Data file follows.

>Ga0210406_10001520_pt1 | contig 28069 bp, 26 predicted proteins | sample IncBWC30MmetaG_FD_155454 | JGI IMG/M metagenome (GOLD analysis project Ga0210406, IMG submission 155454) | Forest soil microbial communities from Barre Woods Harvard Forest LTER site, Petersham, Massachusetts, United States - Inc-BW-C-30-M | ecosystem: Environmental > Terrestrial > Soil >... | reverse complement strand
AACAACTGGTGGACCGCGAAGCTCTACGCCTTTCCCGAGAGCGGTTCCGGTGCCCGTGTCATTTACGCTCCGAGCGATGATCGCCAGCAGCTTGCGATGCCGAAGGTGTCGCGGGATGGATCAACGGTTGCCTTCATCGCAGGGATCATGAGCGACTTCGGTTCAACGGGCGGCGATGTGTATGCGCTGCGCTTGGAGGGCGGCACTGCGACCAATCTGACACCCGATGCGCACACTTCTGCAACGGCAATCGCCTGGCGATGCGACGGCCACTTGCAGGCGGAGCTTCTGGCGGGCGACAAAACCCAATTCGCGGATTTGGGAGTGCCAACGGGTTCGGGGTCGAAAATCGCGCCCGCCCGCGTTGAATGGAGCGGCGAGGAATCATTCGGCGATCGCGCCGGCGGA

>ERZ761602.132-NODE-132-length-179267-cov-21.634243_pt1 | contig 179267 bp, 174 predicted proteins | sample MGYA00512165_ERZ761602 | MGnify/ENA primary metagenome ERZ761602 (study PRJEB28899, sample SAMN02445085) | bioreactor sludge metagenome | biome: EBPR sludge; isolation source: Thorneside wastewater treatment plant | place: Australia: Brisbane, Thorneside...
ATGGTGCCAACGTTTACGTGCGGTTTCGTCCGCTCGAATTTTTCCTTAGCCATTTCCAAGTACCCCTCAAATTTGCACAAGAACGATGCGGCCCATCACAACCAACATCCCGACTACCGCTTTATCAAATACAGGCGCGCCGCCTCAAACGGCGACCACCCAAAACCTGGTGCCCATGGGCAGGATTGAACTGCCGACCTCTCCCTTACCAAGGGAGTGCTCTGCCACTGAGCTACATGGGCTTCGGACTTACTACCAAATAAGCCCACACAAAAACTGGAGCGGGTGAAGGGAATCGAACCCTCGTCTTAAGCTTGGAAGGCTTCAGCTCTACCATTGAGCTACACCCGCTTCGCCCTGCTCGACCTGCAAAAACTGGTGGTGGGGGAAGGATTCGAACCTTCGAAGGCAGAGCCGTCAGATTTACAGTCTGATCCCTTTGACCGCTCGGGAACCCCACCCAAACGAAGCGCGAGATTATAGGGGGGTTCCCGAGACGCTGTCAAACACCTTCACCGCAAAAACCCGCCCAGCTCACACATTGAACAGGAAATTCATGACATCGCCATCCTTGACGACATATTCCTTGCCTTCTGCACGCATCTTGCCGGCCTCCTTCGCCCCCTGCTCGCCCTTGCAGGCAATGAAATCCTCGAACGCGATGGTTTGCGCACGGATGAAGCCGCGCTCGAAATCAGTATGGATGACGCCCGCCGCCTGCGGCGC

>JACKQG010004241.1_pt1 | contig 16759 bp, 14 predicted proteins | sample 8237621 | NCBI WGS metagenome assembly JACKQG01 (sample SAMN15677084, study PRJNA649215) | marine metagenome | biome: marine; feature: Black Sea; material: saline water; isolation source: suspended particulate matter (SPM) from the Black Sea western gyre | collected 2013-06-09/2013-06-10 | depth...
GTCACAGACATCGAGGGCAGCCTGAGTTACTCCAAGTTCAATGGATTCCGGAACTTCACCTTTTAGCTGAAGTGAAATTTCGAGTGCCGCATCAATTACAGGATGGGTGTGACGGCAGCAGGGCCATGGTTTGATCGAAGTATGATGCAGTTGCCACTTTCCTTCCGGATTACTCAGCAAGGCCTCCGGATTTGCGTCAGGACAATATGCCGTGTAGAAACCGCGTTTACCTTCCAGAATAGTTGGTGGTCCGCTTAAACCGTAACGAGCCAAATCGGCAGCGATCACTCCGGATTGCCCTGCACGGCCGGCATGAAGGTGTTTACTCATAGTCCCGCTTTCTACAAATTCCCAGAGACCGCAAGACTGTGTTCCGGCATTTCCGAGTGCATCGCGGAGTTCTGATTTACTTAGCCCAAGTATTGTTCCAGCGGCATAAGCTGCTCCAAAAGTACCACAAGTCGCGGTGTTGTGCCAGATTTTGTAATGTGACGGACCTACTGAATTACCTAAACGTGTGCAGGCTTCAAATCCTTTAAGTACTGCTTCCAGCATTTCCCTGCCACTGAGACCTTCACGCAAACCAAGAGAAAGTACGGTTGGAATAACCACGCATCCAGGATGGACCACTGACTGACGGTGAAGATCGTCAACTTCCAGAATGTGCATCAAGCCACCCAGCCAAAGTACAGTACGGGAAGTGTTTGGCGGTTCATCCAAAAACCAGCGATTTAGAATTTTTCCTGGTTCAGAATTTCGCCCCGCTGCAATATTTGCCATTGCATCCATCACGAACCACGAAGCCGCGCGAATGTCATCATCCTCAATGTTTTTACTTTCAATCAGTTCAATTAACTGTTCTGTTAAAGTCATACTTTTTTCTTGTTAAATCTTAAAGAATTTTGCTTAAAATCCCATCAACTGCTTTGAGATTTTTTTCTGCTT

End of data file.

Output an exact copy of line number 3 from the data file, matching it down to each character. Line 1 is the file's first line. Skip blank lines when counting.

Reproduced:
>ERZ761602.132-NODE-132-length-179267-cov-21.634243_pt1 | contig 179267 bp, 174 predicted proteins | sample MGYA00512165_ERZ761602 | MGnify/ENA primary metagenome ERZ761602 (study PRJEB28899, sample SAMN02445085) | bioreactor sludge metagenome | biome: EBPR sludge; isolation source: Thorneside wastewater treatment plant | place: Australia: Brisbane, Thorneside...